Monday, June 21, 2010

Monday, June 21, 2010 - No comments

Road Trip Chronicles #5: Safranbolu

It was only fitting that an evening rain greeted us as we pulled into Safranbolu. A little drizzle - or, better yet, a proper downpour - is a crucial ingredient to that cozy Black Sea ambience I'd been looking forward to this whole trip. I first experienced (and it is an experience) Safranbolu in 2004, and no town has ever enchanted me more, before or since. (I know, I know, I say that about every place I visit - but I really mean it this time!)

Arriving via the grim steel town of Karabuk, Safranbolu catches you by surprise - a storybook treasure nestled in a perfectly green valley. In the 18th and 19th centuries, wealthy families - mostly artisans - built gorgeous mansions of sun-dried mud bricks and wood. The houses in the main town, sheltered by the mountains, were used as winter homes, and most families had a second summer residence further up the hill In Baglar where the humidity is less and the breeze is...breezy. There are over a thousand well-preserved konaks (mansions) dotting the hills and the valley, and the town's charm has earned itself the honour of being a UNESCO World Heritage Site.

We found ourselves a cozy restored mansion-turned-hotel (complete with room key-chains in the shape of Safranbolu's wooden houses) and after some delicious manti (like tortellini with garlic yogurt sauce) for supper, we settled in for the night. (Sitting here writing in the sweltering Antalya summer heat, it is hard to believe that just a few weeks ago we were actually grateful that our hotel turned the heat on at night!) I went to sleep anticipating a day of being wooed and delighted by this little town, and I was definitely not disappointed. Sometimes I had to remind myself that we weren't walking through an elaborate movie set, and that the people strolling the narrow streets, plying their wares and offering their tasty treats were real people with real lives behind real doors, not just actors following scripts meant to charm our socks off. But with the artisans still creating much as they did in Ottoman times, the gingerbread-houses gracing the hillsides and the friendlier-than-should-be-legal characters we encountered around every corner, sometimes the line between fact and fairytale was justifiably blurred.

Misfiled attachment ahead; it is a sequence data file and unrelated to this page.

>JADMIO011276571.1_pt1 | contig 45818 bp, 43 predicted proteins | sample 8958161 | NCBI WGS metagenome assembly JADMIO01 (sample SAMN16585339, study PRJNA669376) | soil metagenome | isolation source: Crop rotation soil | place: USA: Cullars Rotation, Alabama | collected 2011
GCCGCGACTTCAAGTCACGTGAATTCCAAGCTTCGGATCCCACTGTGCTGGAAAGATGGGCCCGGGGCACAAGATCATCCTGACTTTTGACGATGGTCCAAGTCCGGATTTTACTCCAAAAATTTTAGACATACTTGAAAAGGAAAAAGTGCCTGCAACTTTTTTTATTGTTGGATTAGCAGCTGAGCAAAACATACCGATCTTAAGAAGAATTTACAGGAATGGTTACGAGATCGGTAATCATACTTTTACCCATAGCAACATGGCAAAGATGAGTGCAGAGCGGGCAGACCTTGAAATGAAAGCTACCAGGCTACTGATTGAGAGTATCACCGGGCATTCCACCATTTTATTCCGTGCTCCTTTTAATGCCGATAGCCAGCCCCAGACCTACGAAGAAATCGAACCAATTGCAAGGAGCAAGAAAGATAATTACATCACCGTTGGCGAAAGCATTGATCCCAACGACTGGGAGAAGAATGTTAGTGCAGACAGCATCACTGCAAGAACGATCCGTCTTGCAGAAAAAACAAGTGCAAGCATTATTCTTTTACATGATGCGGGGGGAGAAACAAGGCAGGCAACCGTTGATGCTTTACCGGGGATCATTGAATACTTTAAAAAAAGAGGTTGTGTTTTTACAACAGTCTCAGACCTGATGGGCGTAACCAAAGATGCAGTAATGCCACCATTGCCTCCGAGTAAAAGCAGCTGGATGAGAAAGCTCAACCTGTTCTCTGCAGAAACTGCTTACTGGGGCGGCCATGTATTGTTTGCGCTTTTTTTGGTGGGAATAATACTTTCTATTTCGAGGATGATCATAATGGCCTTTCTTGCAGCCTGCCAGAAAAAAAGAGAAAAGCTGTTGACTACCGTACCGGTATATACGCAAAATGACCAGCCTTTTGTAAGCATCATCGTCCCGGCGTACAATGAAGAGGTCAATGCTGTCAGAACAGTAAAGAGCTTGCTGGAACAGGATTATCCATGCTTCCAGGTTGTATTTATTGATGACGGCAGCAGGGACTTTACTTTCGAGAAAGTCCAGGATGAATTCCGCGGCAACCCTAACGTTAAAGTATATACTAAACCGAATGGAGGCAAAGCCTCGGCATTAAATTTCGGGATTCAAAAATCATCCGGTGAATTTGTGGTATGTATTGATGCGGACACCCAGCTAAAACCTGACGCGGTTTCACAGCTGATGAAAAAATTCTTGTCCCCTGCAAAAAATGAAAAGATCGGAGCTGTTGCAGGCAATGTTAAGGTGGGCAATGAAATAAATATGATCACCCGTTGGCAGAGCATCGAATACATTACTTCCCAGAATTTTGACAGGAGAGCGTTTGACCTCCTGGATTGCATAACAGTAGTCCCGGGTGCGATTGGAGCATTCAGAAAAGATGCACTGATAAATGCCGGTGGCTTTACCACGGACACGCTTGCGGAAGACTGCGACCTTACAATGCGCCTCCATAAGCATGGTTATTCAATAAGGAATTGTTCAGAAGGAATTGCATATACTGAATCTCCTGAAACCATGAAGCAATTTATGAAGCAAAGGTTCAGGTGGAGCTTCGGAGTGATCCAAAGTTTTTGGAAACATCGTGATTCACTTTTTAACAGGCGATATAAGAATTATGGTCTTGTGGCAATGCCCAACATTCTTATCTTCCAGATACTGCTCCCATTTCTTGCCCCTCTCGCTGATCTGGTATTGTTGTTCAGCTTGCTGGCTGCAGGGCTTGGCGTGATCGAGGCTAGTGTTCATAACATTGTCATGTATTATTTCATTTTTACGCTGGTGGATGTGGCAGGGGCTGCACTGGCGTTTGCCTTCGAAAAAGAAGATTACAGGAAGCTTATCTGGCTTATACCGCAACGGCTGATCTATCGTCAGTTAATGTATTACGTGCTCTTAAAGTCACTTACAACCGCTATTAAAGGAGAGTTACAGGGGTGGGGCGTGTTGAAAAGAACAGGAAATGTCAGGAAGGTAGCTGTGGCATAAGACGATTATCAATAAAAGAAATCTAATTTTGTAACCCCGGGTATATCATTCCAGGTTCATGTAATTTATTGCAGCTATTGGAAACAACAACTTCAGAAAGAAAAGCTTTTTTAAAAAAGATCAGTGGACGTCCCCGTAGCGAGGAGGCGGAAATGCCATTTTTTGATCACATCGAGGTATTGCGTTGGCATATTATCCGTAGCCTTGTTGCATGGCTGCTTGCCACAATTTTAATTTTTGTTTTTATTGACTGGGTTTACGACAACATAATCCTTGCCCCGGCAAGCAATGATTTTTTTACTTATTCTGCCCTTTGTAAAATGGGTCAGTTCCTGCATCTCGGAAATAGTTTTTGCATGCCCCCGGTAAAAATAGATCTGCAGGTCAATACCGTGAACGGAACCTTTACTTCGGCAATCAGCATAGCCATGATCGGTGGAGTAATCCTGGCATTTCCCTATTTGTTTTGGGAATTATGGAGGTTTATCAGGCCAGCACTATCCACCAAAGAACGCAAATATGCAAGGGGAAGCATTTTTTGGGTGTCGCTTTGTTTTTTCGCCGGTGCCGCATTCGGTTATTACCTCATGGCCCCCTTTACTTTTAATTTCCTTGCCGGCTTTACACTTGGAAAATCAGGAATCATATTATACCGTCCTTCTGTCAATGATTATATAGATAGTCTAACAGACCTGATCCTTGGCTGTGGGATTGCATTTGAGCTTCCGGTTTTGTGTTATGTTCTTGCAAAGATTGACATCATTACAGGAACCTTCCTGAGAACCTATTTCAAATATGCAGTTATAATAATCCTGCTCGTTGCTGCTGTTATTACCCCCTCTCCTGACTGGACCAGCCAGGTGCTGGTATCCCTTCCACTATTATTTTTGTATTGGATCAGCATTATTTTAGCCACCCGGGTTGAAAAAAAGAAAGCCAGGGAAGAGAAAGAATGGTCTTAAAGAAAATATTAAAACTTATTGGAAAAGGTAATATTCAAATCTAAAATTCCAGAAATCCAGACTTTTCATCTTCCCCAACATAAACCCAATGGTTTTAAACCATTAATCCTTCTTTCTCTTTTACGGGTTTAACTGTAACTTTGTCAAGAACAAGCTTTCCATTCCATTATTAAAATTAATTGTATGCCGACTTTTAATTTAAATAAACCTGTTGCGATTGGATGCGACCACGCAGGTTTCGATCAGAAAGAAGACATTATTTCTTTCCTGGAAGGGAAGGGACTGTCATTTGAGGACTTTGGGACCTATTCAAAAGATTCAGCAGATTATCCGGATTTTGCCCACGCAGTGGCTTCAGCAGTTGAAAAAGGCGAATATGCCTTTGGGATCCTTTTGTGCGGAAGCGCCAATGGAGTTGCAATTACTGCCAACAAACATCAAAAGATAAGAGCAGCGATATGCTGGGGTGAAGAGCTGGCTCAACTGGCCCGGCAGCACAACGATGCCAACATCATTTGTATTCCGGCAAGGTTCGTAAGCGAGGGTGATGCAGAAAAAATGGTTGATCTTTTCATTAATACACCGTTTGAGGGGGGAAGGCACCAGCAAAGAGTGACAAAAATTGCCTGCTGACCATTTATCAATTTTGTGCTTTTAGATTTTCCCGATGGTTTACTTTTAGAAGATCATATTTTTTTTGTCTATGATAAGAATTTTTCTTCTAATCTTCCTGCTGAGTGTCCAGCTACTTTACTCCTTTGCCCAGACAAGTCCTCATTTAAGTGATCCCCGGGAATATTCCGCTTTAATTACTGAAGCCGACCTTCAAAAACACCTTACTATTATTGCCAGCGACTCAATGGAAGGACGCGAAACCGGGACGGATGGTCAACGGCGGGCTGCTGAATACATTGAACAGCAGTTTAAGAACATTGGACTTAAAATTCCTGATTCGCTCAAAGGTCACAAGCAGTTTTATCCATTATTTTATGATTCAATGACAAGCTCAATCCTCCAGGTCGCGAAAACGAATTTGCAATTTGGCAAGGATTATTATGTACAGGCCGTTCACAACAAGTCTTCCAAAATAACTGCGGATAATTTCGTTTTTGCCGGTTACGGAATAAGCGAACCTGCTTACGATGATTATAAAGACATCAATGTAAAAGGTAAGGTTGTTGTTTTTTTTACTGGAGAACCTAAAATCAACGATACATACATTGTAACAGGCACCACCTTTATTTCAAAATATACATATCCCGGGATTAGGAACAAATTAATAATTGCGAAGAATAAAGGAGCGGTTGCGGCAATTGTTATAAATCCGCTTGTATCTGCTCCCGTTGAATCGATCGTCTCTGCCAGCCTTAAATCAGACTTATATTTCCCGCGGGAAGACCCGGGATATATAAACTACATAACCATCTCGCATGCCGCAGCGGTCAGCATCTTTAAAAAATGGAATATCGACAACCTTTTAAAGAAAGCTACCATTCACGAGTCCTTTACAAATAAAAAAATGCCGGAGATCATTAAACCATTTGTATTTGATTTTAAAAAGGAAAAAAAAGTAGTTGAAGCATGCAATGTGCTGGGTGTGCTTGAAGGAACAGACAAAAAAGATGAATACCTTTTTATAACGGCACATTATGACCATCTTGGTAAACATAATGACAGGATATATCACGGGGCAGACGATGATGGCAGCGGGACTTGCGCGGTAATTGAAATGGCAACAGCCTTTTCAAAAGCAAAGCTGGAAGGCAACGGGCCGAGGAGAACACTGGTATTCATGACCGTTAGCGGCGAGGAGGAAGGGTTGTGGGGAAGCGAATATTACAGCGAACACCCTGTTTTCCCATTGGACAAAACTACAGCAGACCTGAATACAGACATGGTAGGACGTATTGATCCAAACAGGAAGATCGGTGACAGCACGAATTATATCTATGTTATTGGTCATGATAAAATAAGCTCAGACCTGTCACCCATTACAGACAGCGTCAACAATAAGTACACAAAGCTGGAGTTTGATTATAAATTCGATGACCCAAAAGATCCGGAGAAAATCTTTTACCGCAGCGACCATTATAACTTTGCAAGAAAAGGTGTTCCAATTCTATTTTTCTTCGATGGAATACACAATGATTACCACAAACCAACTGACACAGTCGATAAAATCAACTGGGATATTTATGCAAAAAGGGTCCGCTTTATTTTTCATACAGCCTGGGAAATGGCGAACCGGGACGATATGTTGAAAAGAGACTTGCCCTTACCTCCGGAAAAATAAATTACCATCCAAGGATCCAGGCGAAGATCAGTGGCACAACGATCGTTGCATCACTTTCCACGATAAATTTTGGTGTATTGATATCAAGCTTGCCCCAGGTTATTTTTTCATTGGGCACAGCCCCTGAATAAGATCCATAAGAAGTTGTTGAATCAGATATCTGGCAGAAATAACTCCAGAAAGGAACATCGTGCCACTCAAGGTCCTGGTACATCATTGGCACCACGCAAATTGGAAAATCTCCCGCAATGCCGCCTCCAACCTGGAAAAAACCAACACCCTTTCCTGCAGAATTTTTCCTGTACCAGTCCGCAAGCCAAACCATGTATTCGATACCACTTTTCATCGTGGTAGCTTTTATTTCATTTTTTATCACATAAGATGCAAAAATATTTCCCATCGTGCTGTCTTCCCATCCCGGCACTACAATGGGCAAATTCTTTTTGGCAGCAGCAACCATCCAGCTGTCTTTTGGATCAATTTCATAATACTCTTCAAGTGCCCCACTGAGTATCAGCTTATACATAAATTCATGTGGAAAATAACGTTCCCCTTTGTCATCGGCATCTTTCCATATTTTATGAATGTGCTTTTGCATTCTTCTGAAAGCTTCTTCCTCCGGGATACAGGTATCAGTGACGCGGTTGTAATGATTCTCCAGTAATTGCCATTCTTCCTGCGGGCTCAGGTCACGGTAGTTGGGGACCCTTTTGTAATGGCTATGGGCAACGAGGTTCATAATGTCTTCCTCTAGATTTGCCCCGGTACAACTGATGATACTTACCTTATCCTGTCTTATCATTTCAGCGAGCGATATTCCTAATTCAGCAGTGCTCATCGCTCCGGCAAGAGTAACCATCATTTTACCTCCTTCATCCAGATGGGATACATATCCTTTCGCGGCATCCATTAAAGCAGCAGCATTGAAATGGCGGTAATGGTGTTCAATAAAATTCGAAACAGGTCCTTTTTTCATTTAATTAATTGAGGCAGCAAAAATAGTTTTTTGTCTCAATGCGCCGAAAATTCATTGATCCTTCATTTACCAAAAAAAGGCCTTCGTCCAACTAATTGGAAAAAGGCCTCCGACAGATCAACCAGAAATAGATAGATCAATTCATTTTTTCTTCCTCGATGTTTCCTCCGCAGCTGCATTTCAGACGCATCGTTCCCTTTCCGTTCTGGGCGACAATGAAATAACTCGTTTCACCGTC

One of our first encounters of the day was with the firinci (baker). I stopped to snap a few shots of him taking his (pleasingly sesame seed-less) simits out of the oven, and he responded with enough samples to keep us full til lunch.

We were the first customers to enter Nuriye Abla's shop that morning, meaning that whatever we bought would bring her extra blessings. Not ones to shortchange anyone in the area of abundance, we stocked up big time on gorgeous wooden candle holders and bowls - perfect sizes (and prices!) to bring home as gifts. She insisted that we stop in and see her husband in his workshop where he makes everything they sell. "Look for the guy with the huge belly!" she said. We found him without any trouble at all. :) I loved the way his workshop smelled just like my grandpa's, and was especially intrigued by the lanterns he makes by poking holes in hollowed out squashes!